Most businesses in good standing can qualify for equipment financing loans. Since the equipment you’re financing acts as the collateral, these loans can be easier to secure if your credit is less than stellar. Lenders are interested in securing a loan, so when you’re financing equipment, they’re often not as concerned with your borrowing history because if you can’t pay the loan back, they’ll just seize the equipment. This way, they don’t lose any money, so they’re more likely to be a little generous with their lending. The details of how much the loan will be for and for how long depends on the type of equipment and how much it costs. If you plan on investing in a piece of equipment that will retain its value with time, then lenders will often be willing to work with you, even if you don’t have the best finances.

Be aware that the term length depends on the type of equipment and its expected lifetime. Most lenders will not extend the loan payments past the lifetime of the equipment – they want it to be a tangible asset that’s worth something should they have to repossess it.

How to Apply

Like most loans, you’ll need to provide the financial health of your business along with your credit score. Most equipment lenders will also ask for information about the equipment you’re looking to buy and a quote of how much it will cost. The documents you’ll need are:

  • Driver’s License
  • Voided business check
  • Bank statements
  • Business tax returns
  • Credit score
  • Equipment price quote

What’s the Difference Between Equipment Financing and Equipment Leasing?

Some equipment sellers offer the option to lend equipment directly to their customers and charge a monthly rental fee, much like renting an apartment. With this option, you can only use the equipment while you’re paying for it, and no matter how long you use and pay for the equipment, you don’t own it. This is a good option if you only need equipment – like a forklift or a van – for a shorter period of time.

If you chose to finance equipment with a loan, you’ll own the equipment when you’re done paying for it. If you know your business will need the equipment for a while, financing with a loan is usually a better investment.

What Will Equipment Financing Cost You?

The appeal of equipment financing is that it doesn’t require you to pay the steep price for equipment upfront. It gives you a way to pay it off in increments. Because of the interest generated by getting a loan, you inevitably end up paying more for the equipment than it actually costs. Part of this is an investment – if you choose to finance the equipment you really need, then you’ll receive more output and money because of it. Part of it, however, is the fee you have to pay for convenience – lenders are making this money more accessible to you, and expect you to pay them for it.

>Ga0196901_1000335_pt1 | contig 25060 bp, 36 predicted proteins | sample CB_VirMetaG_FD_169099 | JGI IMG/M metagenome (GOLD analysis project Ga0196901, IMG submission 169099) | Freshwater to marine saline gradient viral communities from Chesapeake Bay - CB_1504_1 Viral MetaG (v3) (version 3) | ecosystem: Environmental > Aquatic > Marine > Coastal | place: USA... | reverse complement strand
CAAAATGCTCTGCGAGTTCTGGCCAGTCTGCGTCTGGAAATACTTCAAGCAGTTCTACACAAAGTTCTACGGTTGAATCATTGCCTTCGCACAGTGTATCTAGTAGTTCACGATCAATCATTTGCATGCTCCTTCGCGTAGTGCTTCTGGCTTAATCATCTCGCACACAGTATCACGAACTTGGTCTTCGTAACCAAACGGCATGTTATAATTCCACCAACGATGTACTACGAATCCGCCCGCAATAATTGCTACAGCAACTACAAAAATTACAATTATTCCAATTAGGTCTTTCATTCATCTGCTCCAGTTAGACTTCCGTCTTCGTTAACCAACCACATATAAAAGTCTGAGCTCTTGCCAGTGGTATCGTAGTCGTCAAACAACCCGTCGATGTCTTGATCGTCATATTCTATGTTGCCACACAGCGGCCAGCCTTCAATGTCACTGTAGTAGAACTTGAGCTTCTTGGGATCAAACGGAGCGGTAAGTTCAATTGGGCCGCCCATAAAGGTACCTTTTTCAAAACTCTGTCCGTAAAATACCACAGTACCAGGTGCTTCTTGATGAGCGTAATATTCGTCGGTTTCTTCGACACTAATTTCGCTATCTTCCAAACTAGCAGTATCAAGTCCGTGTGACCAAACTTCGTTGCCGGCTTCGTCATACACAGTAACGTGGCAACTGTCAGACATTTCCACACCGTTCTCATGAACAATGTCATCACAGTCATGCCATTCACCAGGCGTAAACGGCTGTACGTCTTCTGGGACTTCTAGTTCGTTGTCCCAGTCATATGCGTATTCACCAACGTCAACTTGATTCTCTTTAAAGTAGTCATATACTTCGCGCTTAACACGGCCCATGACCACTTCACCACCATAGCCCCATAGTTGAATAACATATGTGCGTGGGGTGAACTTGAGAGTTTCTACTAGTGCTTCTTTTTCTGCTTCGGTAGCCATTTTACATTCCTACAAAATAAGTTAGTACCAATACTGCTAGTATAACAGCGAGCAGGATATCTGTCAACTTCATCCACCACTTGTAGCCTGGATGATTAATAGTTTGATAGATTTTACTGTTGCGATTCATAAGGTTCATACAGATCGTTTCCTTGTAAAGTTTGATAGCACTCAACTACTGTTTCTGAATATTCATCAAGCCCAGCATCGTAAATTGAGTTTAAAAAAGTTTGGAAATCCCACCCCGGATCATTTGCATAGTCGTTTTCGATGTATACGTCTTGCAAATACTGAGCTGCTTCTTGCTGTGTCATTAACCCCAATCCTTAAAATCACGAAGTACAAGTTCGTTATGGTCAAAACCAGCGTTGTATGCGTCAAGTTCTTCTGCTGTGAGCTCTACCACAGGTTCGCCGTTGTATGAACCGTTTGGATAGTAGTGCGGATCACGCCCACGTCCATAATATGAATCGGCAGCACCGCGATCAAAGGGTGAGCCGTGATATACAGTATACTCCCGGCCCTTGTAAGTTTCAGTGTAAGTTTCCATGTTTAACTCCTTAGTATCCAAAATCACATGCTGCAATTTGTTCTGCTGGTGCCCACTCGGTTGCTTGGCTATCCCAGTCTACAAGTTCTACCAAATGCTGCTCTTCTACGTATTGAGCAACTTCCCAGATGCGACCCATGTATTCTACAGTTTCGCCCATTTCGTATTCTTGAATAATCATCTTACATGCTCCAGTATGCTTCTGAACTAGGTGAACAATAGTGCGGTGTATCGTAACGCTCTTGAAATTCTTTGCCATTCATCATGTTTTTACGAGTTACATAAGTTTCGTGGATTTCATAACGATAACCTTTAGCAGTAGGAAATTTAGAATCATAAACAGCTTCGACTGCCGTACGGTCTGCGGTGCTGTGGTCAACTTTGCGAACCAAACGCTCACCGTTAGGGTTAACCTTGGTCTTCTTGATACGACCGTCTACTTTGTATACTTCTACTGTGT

To help break equipment financing down, here’s an example: Let’s say your restaurant needs a new set of dining-room furniture. The expected price of this new furniture is around $12,000 total for all the tables, chairs and booths. After you get approval from a lender, you use that money to purchase the furniture and agree to pay 12% interest back to the lender, along with the money from the loan. Because technology doesn’t improve very quickly when it comes to dining furniture (like it does with computers), the value of the furniture isn’t expected to depreciate significantly over the next few years, so the lender gives you five years to pay the loan off.

$13,440 is the total amount you’ll have to pay back, making your monthly payments $224 for five years. After it’s paid off, you own all the furniture.

Things to Consider

In order to know if equipment financing is the best option for your business, you have to understand your business financials and opportunity costs. If you planned for these costs or have the money on hand,  sometimes it’s worth it so you don’t have to pay the extra money in interest. It’s also an option to wait and save the money, but if you need the equipment immediately, saving isn’t really an option. For many new or small businesses, handing over $12,000 in full isn’t a possibility. It will set them behind significantly, and hinder their ability to start or grow their business.  

This can all sound very overwhelming, but that’s why we’re here. When you sign up with FaasFunds, we analyze your business needs and finances and figure out if equipment financing is the best option for you. We’ll also link you up with an industry expert to help you through tough financial decisions. Navigating the financial world is tough, so make it easier with FaasFunds.

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FaaStrak, LLC and affiliate FaaSfunds are software providers that exist to facilitate funding and help you make financial decisions for your business. The views, reviews, recommendations and suggestions expressed in our articles aren’t in any way affiliated with certain products or companies, and are based on the view of our editorial team alone, not FaaStrak, LLC as a whole. We do not take endorsements from products or companies mentioned above. We give advice based on research and industry knowledge, but the finance world is vast and variable, so we do not claim to be experts at everything within it. We are here to guide and provide direction, but are not here to enforce our knowledge as fact. We cannot be held liable for decisions made by you or your business. Under no circumstances should FaaStrak, LLC or any of its affiliates be liable for any indirect, incidental, consequential, or exemplary damages or loss of profits arising out of or in connection with your access of our site or software.